Part 1 – Full Of Eyes: Interview With Artist Christopher Powers
One thing I like about your work is the sensitivity with which you depict God and Christ. There are disagreements with the application of the second commandment within conservative evangelical traditions. Why do you think this is the case?
Yes, understanding and applying what is typically called the second commandment (though, not all Christian numbering of the commandments makes the idolatry commandment its own numbered commandment) is–obviously–a big deal for me. Until I started Full of Eyes, I actually had no idea that there were Christians who opposed pictures of Jesus (I knew pictures of the Father were suspect). So, back in 2014 when I stepped into this ministry as my actual “day job,” I knew that I needed to dig into the issues surrounding this disagreement and come to a place where I could act “from faith” as Paul calls us to do in Romans 14:23.
If you don’t mind, rather than speaking to why this disagreement exists, I’ll just share some of my thoughts regarding the issue of how to make and use images of Christ. My first book, Visual Exegesis Vol.I, has an appendix in it that deals with these things a bit more closely, but I’ll just briefly touch on them here. First, five reasons I think it is alright to depict images of Jesus (though I would still not be comfortable with images intended to represent the Father), and then an explanation of how I hope for these images to be used.
So, first–why is it legitimate to make pictures of Jesus when there is a command that says, “you shall not make for yourself a carved image…you shall not bow down to them or serve them”? Five reasons:
First, in both instances of this command (Ex.20:-6, Deut 5:8-10), the object prohibited is a “carved/graven” image, and that is a technical term used only for cultic objects of worship. So, what is being prohibited is not any visual depiction, but an object made to be worshiped.
Second, and this goes with the first point, what is prohibited is worship, this prohibition does not speak one way or the other to uses of images other than worship.
Third, in Deut.4:19, God warns against “bowing down to” or “serving” the sun, moon, and stars. This is the same language used in the prohibition against images. However, in Psalm 8:3-4, 19:1-2, Isaiah 40:12, and other places, Scripture encourages us to look at the sun, moon, and stars and–seeing them–be moved to worship God. So, we have Biblical warrant to say that there are things which God prohibits us from worshiping, and yet encourages us to look at in order to be taught about, and so moved to worship, Him. This opens up a conceptual space for an image (which would be idolatrous to worship) to be looked at and used as a teaching aid to move us to worship the one true God of whom that image (like the stars) speaks.
Fourth, the intention with which something is done matters. This is a point Martin Luther uses when defending the use of images for teaching. In Deut. 12:13-14, God says not to offer sacrifices anywhere other than at the Tabernacle. In Joshua 22:10, two tribes create a giant altar other than the one at the Tabernacle. This would seem to be disobedience, but they explain that this altar is a memorial to remind them of God’s faithfulness (Josh 22:26-27), in which case it is acceptable. So, an image that would be idolatrous if intended for and used as an object of worship, may be acceptable if intended for and used as a means of pointing us to the One whom we are to worship.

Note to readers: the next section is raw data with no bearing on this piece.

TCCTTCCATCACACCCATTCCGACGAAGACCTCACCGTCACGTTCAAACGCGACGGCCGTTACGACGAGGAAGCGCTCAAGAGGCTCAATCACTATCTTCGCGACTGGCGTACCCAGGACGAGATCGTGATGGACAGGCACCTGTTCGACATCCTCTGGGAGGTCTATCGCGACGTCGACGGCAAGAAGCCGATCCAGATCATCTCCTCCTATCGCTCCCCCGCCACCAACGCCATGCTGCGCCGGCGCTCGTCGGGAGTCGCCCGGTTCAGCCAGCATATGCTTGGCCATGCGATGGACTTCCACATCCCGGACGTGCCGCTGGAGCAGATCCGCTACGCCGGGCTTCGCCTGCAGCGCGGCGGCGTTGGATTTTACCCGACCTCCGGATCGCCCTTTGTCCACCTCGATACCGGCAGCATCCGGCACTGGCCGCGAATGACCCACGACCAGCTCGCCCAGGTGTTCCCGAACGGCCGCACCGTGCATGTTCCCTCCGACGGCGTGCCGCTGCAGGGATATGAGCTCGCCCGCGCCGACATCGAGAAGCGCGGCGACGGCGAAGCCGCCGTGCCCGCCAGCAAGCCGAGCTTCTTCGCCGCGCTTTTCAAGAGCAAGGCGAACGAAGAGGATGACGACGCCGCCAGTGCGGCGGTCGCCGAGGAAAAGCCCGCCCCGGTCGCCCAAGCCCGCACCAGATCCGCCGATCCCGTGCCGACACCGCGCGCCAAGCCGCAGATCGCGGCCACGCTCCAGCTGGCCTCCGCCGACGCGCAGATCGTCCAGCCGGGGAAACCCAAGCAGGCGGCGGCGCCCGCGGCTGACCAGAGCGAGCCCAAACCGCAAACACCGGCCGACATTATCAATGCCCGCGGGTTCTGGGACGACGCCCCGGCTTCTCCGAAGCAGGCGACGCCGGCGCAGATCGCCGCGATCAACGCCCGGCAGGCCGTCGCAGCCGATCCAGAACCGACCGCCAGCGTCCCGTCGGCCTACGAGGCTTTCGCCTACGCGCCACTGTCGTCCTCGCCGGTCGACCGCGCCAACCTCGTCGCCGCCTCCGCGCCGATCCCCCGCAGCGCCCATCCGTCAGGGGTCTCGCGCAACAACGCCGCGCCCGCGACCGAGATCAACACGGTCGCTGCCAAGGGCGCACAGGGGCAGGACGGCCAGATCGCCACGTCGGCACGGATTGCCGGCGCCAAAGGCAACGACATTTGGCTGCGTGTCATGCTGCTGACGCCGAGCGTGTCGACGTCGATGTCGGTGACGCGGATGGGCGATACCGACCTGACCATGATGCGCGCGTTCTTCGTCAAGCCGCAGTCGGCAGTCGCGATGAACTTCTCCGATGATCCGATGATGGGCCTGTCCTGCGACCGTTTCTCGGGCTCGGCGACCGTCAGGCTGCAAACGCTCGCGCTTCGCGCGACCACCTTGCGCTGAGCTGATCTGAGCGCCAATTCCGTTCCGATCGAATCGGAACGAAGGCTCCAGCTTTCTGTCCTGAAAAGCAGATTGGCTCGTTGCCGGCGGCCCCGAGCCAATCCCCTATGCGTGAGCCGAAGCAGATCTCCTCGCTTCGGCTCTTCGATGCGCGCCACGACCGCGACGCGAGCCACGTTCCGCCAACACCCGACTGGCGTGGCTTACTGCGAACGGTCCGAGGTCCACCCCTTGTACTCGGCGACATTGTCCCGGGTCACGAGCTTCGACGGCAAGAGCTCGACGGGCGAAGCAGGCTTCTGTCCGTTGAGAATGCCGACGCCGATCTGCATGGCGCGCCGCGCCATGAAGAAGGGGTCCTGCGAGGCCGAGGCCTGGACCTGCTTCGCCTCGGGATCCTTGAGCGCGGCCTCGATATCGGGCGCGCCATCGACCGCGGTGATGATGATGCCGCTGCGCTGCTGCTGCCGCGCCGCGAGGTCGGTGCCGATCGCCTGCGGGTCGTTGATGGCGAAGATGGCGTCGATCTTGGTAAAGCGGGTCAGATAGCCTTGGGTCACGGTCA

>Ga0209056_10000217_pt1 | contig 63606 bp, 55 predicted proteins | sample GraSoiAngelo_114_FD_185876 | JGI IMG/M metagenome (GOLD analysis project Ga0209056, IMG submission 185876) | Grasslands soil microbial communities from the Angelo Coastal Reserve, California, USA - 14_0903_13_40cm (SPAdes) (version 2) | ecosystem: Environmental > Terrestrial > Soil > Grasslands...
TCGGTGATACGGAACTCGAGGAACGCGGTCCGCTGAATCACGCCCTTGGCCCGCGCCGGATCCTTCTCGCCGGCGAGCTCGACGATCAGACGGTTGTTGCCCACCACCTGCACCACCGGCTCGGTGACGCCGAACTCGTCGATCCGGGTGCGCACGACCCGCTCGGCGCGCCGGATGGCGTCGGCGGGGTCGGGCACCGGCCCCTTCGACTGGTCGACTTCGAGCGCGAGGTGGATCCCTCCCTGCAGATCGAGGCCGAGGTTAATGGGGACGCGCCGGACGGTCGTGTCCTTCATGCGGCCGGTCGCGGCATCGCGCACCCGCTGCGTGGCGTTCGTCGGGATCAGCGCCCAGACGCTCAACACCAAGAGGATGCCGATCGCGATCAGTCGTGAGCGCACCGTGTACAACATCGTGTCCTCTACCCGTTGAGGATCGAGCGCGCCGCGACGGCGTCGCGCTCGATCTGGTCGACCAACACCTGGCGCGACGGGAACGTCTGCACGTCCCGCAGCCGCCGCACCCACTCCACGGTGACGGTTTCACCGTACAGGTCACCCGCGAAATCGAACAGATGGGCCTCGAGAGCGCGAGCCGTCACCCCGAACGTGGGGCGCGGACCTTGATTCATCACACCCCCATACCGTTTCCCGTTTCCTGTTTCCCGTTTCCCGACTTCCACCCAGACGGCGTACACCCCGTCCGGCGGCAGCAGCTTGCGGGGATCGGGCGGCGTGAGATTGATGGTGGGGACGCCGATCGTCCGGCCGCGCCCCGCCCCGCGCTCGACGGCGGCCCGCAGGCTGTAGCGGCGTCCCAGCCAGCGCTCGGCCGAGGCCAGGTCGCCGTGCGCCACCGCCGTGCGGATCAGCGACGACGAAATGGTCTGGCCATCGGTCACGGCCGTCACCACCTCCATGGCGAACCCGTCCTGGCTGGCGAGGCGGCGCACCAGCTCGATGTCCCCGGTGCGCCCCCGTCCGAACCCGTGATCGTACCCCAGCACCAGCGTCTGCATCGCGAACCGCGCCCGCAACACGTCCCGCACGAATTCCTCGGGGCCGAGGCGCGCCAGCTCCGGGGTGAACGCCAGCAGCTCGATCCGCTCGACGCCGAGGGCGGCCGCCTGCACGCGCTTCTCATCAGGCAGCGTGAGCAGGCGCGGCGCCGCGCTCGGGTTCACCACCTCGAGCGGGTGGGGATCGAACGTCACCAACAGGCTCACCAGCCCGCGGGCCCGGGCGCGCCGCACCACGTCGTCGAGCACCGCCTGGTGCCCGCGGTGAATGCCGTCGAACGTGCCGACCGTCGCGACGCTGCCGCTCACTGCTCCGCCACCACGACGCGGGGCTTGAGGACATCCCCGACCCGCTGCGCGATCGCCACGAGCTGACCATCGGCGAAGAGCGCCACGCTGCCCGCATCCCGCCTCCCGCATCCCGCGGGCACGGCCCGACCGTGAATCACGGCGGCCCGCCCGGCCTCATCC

Fifth, finally, and most importantly, the God wrapped in the obscuring veil of smoke and fire of Sinai (Deut 4:15), has now manifested Himself in the revelatory veil of flesh and blood (John 1:14). The Word–who IS and so perfectly EXEGETES God (John 1:18)–has appeared in the body before the eyes of His people so that, in His human flesh, “we have seen His glory.” The fact that God the Son has become a man (and so is able to be–indeed, must be–visually represented as a man) is not an incidental or dangerous side-effect of the incarnation; God-revealed-as-man (as crucified and risen man) is not something He intends for us to forget. God really took on created, physical, visible form, and just like any other created, physical, visible form, He can now be depicted visually. And while, just like any other created, physical, visible form, it would be idolatry to worship a depiction of this form, we can–and I’d argue ought to–depict God in Christ as the slain and risen man and learn from those depictions about the utterly unique, cruciform splendor of the One whom we are to worship.
Finally, let me say a word about how I intend the images I create to be used. As you alluded to, I try to keep my depictions of Christ fairly highly stylized. This is intentional. I do not want to impose my idea of what Jesus “looks like” onto those who receive my work, rather, I want the depictions of Jesus that I create to be almost “visual words,” or “pictorial declarations” of the Gospel….I want the depictions to remain conceptual so that people can receive them and learn from them without being distracted about whether or not Jesus looked this way etc.
I also do this because I intend and pray that–without sounding too grandiose–my images would serve the same function as the stars, in the sense that, just as the stars are NOT to be worshiped, but ARE to be used to teach us about and point us to the One we are to worship, so too my images are NOT to be worshiped, but ARE to be used to teach us about and point us to the Gospel-revealed beauty of the One True God.
There’s more to say on this topic–lots more!–but I think that’s quite long enough for now!